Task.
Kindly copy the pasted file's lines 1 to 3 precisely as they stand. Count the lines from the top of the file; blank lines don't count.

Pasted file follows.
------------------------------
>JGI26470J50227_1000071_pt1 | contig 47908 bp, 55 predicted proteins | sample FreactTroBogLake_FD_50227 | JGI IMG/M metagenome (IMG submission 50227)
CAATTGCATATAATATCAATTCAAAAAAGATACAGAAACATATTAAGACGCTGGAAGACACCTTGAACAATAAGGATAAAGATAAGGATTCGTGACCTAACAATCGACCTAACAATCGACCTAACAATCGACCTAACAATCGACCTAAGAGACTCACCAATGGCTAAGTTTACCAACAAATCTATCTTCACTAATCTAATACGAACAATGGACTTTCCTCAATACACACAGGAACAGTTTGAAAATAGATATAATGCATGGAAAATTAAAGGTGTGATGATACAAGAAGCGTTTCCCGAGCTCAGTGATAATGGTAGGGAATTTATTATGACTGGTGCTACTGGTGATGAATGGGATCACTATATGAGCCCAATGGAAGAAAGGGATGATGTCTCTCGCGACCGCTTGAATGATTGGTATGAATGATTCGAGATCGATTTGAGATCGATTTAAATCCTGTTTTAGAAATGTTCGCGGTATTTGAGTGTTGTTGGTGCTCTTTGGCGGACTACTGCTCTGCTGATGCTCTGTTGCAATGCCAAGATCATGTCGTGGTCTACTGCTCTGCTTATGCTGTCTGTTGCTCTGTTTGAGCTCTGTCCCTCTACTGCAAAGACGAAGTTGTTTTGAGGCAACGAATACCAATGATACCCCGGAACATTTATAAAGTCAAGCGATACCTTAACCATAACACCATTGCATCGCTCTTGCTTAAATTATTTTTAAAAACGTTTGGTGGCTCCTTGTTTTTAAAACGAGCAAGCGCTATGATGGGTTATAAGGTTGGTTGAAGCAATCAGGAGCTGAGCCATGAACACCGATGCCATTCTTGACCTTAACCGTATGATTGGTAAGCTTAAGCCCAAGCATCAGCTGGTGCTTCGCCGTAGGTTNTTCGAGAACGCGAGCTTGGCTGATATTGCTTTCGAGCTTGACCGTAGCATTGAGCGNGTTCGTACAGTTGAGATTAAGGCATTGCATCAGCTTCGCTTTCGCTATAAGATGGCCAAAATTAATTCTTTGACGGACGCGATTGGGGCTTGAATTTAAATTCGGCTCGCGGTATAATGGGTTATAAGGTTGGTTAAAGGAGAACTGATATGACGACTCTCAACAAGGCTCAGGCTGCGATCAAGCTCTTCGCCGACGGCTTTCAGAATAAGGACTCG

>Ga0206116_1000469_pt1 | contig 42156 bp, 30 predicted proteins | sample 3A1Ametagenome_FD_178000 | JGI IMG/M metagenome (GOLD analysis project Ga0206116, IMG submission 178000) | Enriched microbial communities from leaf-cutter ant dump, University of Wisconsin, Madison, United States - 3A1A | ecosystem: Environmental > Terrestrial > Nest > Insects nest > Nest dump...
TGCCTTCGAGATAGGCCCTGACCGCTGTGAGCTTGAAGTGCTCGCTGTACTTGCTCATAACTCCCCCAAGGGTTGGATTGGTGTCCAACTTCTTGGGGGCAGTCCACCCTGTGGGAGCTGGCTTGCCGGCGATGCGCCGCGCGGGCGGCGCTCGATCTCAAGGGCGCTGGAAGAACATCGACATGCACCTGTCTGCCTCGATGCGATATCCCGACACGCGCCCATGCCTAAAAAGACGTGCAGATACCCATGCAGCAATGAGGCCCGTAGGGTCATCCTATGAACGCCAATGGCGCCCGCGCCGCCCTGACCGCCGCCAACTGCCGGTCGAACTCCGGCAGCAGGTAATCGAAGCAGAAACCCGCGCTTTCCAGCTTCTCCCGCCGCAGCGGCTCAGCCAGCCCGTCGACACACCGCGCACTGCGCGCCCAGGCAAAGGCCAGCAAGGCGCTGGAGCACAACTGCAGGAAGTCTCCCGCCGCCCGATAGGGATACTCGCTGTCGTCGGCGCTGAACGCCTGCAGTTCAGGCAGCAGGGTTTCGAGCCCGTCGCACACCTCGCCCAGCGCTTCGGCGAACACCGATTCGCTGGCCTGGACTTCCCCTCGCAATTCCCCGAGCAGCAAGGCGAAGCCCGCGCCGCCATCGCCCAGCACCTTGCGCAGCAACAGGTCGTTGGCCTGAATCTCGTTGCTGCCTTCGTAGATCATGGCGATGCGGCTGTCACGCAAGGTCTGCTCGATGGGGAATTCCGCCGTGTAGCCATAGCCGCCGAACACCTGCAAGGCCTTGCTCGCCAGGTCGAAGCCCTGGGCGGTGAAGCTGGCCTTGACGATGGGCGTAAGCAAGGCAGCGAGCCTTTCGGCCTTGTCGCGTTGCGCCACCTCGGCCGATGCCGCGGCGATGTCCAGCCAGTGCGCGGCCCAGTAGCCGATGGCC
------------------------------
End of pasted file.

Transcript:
>JGI26470J50227_1000071_pt1 | contig 47908 bp, 55 predicted proteins | sample FreactTroBogLake_FD_50227 | JGI IMG/M metagenome (IMG submission 50227)
CAATTGCATATAATATCAATTCAAAAAAGATACAGAAACATATTAAGACGCTGGAAGACACCTTGAACAATAAGGATAAAGATAAGGATTCGTGACCTAACAATCGACCTAACAATCGACCTAACAATCGACCTAACAATCGACCTAAGAGACTCACCAATGGCTAAGTTTACCAACAAATCTATCTTCACTAATCTAATACGAACAATGGACTTTCCTCAATACACACAGGAACAGTTTGAAAATAGATATAATGCATGGAAAATTAAAGGTGTGATGATACAAGAAGCGTTTCCCGAGCTCAGTGATAATGGTAGGGAATTTATTATGACTGGTGCTACTGGTGATGAATGGGATCACTATATGAGCCCAATGGAAGAAAGGGATGATGTCTCTCGCGACCGCTTGAATGATTGGTATGAATGATTCGAGATCGATTTGAGATCGATTTAAATCCTGTTTTAGAAATGTTCGCGGTATTTGAGTGTTGTTGGTGCTCTTTGGCGGACTACTGCTCTGCTGATGCTCTGTTGCAATGCCAAGATCATGTCGTGGTCTACTGCTCTGCTTATGCTGTCTGTTGCTCTGTTTGAGCTCTGTCCCTCTACTGCAAAGACGAAGTTGTTTTGAGGCAACGAATACCAATGATACCCCGGAACATTTATAAAGTCAAGCGATACCTTAACCATAACACCATTGCATCGCTCTTGCTTAAATTATTTTTAAAAACGTTTGGTGGCTCCTTGTTTTTAAAACGAGCAAGCGCTATGATGGGTTATAAGGTTGGTTGAAGCAATCAGGAGCTGAGCCATGAACACCGATGCCATTCTTGACCTTAACCGTATGATTGGTAAGCTTAAGCCCAAGCATCAGCTGGTGCTTCGCCGTAGGTTNTTCGAGAACGCGAGCTTGGCTGATATTGCTTTCGAGCTTGACCGTAGCATTGAGCGNGTTCGTACAGTTGAGATTAAGGCATTGCATCAGCTTCGCTTTCGCTATAAGATGGCCAAAATTAATTCTTTGACGGACGCGATTGGGGCTTGAATTTAAATTCGGCTCGCGGTATAATGGGTTATAAGGTTGGTTAAAGGAGAACTGATATGACGACTCTCAACAAGGCTCAGGCTGCGATCAAGCTCTTCGCCGACGGCTTTCAGAATAAGGACTCG

>Ga0206116_1000469_pt1 | contig 42156 bp, 30 predicted proteins | sample 3A1Ametagenome_FD_178000 | JGI IMG/M metagenome (GOLD analysis project Ga0206116, IMG submission 178000) | Enriched microbial communities from leaf-cutter ant dump, University of Wisconsin, Madison, United States - 3A1A | ecosystem: Environmental > Terrestrial > Nest > Insects nest > Nest dump...